In listing these resources, I’m not trying to be some kind of “authority”; It’s just that these have been very helpful to me in my gardening adventures.
I had this same sense of discord with the universe as I planted bulbs after 9/11. I planted through tears, certain that they would not, could not grow in such a world as ours felt at that time. Of course they did and I planted more, only to come to another time in my life that felt as though nothing could ever live again, and again it did. It is a resilient earth, it seems. And the gardener has no choice but to be optimistic as we dig and plant. As, you say, we must.
I re-read again, several times, your 03-15 entry. In times of devastation, I think it takes courage to try to do the ordinary, customary activities of daily living–raking leaves, washing the dishes, making a simple meal, feeding the cat, noticing the changing light as the day progresses from dawn to dusk, sowing peas and spinach. Actions such as these are an affirmation of hope and offer in their doing a thank you for being alive.
I love this quaint homily.
It is really moving me at the moment.
I am also struggling with the tragedy in Japan – thank you for your post.
It means a lot.
as do the other comments!
I feel the same way as the news shows the anguish in Japan. Here, it rains again and I have no outside work to accomplish until it clears.
Like so many others that have posted, I find great comfort in the garden. Although I am young, tending the earth is something that has been part of my life since infancy, when my mother would put my bassinet under the tree while she worked in the garden. The strong women of my family have taught the lesson of “Hands to work, hearts to God” from generation to generation, and I feel so lucky that I have been blessed with knowing where I can find comfort from such an early age.
As for rototilling, I prefer to build my garden from the lawn up, using the Lasagna Garden technique mentioned above by Margit. My yard butts up against a forest and runs along an old stream bed, so it is filled with rocks and tree roots. It is much easier to layer the compost and yard trimmings on top of the soil (although it takes some planning and there is not the instant gratification that comes from a newly tilled plot), and the worms love it. I have been able to soften the soil under the lasagna gardens and deep planting is relatively easy now.
We are all highly upset by the heart break in Japan. And ‘Shaker wisdom’ is exactly what I did as well. To the garden to rake, haul, trim, and make myself tired as I tried to make sense of it all. Spring is arriving so beautifuly here… as though it doesn’t yet know of the sadness in Japan.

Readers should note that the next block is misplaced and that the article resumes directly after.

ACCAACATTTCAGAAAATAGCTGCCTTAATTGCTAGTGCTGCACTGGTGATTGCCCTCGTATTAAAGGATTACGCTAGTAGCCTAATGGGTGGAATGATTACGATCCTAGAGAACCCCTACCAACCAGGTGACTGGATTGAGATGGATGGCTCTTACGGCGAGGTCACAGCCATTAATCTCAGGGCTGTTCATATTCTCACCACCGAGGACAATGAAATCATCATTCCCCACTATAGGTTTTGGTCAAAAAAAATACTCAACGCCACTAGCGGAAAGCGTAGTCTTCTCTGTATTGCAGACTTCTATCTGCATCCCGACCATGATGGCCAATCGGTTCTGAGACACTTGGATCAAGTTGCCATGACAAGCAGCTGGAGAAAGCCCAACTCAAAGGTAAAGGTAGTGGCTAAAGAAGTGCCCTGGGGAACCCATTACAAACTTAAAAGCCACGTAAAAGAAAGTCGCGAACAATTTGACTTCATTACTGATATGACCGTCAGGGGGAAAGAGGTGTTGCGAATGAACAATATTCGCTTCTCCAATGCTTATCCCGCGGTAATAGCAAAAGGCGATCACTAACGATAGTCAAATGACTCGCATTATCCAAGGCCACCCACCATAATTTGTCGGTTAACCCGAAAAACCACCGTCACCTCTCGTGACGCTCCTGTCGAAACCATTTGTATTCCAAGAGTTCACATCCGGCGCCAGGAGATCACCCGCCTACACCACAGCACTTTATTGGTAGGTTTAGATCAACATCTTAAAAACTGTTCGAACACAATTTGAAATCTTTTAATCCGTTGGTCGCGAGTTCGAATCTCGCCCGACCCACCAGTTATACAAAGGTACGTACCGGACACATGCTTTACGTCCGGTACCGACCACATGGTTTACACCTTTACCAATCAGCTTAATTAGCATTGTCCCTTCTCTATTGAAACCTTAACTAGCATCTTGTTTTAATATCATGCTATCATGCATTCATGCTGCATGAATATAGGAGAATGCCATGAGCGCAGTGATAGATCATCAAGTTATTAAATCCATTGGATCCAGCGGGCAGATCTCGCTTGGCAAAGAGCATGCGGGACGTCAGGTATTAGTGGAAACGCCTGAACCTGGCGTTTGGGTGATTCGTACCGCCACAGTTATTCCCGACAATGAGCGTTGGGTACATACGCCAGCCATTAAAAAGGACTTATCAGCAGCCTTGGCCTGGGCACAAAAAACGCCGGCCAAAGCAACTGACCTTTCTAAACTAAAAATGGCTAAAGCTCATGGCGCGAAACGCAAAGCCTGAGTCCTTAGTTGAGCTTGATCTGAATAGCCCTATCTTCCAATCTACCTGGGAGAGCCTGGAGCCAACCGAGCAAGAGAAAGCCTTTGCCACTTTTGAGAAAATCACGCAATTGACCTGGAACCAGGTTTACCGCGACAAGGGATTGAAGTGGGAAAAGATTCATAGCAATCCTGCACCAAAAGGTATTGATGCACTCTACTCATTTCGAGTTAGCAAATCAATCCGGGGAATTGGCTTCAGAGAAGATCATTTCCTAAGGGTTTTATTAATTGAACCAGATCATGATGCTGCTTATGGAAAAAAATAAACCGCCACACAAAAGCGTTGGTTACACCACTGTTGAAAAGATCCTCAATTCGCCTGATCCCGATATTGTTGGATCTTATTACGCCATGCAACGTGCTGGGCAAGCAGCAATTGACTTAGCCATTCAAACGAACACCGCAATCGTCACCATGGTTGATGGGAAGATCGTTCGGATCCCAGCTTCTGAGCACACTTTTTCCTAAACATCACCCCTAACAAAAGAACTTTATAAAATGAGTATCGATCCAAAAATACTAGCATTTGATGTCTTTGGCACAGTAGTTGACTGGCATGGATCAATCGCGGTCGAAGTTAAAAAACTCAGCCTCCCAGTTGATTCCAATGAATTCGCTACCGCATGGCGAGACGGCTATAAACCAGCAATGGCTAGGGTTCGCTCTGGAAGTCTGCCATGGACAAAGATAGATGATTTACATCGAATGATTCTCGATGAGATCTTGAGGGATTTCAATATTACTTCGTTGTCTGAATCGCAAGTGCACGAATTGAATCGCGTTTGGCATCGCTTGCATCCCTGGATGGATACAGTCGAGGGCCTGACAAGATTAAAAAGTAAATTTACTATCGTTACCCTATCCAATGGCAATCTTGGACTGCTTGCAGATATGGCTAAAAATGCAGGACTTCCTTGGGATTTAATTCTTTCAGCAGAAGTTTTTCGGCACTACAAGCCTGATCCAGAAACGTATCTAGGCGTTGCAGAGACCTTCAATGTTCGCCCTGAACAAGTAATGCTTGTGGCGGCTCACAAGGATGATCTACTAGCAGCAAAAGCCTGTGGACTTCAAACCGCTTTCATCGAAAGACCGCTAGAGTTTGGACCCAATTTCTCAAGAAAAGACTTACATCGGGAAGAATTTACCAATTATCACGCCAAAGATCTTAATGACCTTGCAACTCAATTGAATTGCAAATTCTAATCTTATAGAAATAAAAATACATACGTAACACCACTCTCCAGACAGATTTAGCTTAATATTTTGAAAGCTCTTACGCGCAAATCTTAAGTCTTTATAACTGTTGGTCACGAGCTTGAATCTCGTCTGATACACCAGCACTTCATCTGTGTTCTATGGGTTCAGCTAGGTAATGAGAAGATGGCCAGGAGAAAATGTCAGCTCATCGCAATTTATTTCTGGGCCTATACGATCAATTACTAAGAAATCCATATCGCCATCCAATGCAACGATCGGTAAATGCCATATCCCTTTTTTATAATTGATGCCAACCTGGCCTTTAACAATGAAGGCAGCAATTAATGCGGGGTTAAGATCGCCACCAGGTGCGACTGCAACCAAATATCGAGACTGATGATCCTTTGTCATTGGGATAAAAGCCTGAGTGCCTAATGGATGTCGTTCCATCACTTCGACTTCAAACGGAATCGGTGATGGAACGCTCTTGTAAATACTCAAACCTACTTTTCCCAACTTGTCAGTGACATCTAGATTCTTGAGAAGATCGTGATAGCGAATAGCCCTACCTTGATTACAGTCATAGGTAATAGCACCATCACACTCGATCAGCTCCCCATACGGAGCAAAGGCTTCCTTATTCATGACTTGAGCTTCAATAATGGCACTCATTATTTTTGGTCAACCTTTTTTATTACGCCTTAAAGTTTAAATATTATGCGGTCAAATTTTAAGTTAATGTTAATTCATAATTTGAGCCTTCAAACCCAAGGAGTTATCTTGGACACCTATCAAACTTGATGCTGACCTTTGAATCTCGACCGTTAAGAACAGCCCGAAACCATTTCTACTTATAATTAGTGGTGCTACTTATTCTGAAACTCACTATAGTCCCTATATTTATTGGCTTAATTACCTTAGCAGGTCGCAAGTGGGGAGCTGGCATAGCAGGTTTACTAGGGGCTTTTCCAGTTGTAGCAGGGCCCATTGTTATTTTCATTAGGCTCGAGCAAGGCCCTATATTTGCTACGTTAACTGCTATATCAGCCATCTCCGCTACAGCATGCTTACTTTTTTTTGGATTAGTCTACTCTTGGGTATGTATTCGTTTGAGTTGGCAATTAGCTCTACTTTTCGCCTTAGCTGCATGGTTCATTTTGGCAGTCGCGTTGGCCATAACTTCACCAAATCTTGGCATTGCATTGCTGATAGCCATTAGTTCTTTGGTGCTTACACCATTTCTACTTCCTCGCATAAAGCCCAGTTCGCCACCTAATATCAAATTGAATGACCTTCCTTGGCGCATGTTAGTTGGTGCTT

It is still too wet to do much in the yard, but I have been cleaning pots and will repair some planting boxes so they are ready when the weather is ready. I have started a few seeds in a South window but am setting up an area in the basement for a bunch of them. The situation in Japan goes from tragic to disasterous and I pray for them. It hurts. Glad we have our spaces to work and grow. Gratitude is big here.
Thank you. This past weekend, when my mind was being pulled back and forth by the news coming out of Japan and the various troubles of friends and family which seem to be multiplying these past few days and leave me with the feeling of helplessness, I pruned my first tree. I did it, with knowledge and confidence obtained from this site. I’m not saying I did a good job– but I am happy and proud of what I did and it and my work on the garden which it shades— keeps my sanity during these moments. “Hands to work, hearts to god,” indeed.
Thanks and warm thoughts to you, Margaret– and everyone who connects on this site.
I know! The only things I can think to do physically, are pray, feel compassion, and get in the dirt! Sometimes there just aren’t words, just work.
This post really spoke to me. I managed to get out into the garden this weekend and the peace was very helpful (even with my 2 young children trying to “help”).
I also took your advice and trimmed the old leaves off of my hellabores. They are already standing so much taller! Thanks for the advice. I saw your post about top dressing in the garden. For my perennial flower beds, do you think I should top dress with compost? I will be putting some mulch on them a little later in the season (once more plants have sprouted).
The tragedy in Japan unfolding does make us put things in persepective, as I’ve been whining about Winter’s wrath on the garden. (My first college roommate, Hideko and her daughter are in Tokyo and I have just received an email from her saying that she is okay but there is a food shortage.) I also raked leaves, uncovered hellebores and adonis, and felt the calm that working hard in the garden gives.
Welcome, LJ. I love the worm-filled image of your lasagna garden! Such optimism, such hope. Thank you.
Welcome, Patricia, and speaking of hope: seeds on the window! It’s time, and I am grateful for the chance to sow something today.
Welcome, Karen. No words, just word: exactly. Thank you.
Welcome, Heidi. Sound like you have some determined “helpers” over there. :)
Hope to see you all soon again.
I love the Shaker mentality about daily life and hard work. It is funny because in my garden I have a sign that has the phrase “Hands to Work, Hearts to God” coined by Mother Ann Lee. It is always a reminder that through hard work, I have a closer connection to God. Thanks for reminding me of this today.
wondering why my ornamental grasses were so easy to rake up….they had been gnawed and rolled and used as little nests for the 100 voles that inhabit my garden beds. now i am the first to admit my “design” abilities are still in progress, everything is always in flux, but i just lost most of my plants to voles. I saw them in the fall, and tried to treat them gently with a friend’s suggestion of a laxative; apparently they LOVE chocolate. OH my. i am ready to hang up my rake, my lists of plants to try this season and my muck boots. help help help. all debris is raked away, but how do i get rid of these grey furry creatures? i thought deer and woodchucks were a challenge; haha on me. some advice, please?? thank you.
@Pam: I confess I use mousetraps (under boxes/baskets/pots) in the beds nearest the house. Here is the information, from Eliot Coleman (gardener of all gardeners!), on the boxes I use…scroll down once you get to this page.
Oh Pam, I am so sorry and I feel your pain. Several years ago the gophers attacked my beds. I actually saw an asparagus being pulled down, cartoon fashion. I tried everything… hubby ended up sitting quietly in a chair with his 22 across his lap… waiting. I just keep on trying… some years are worse than others. Maybe this year a freak vole bacterial infection will wipe them out!
Omigosh… that is fabulous info Margaret! Thank so much! I’m off to go set them!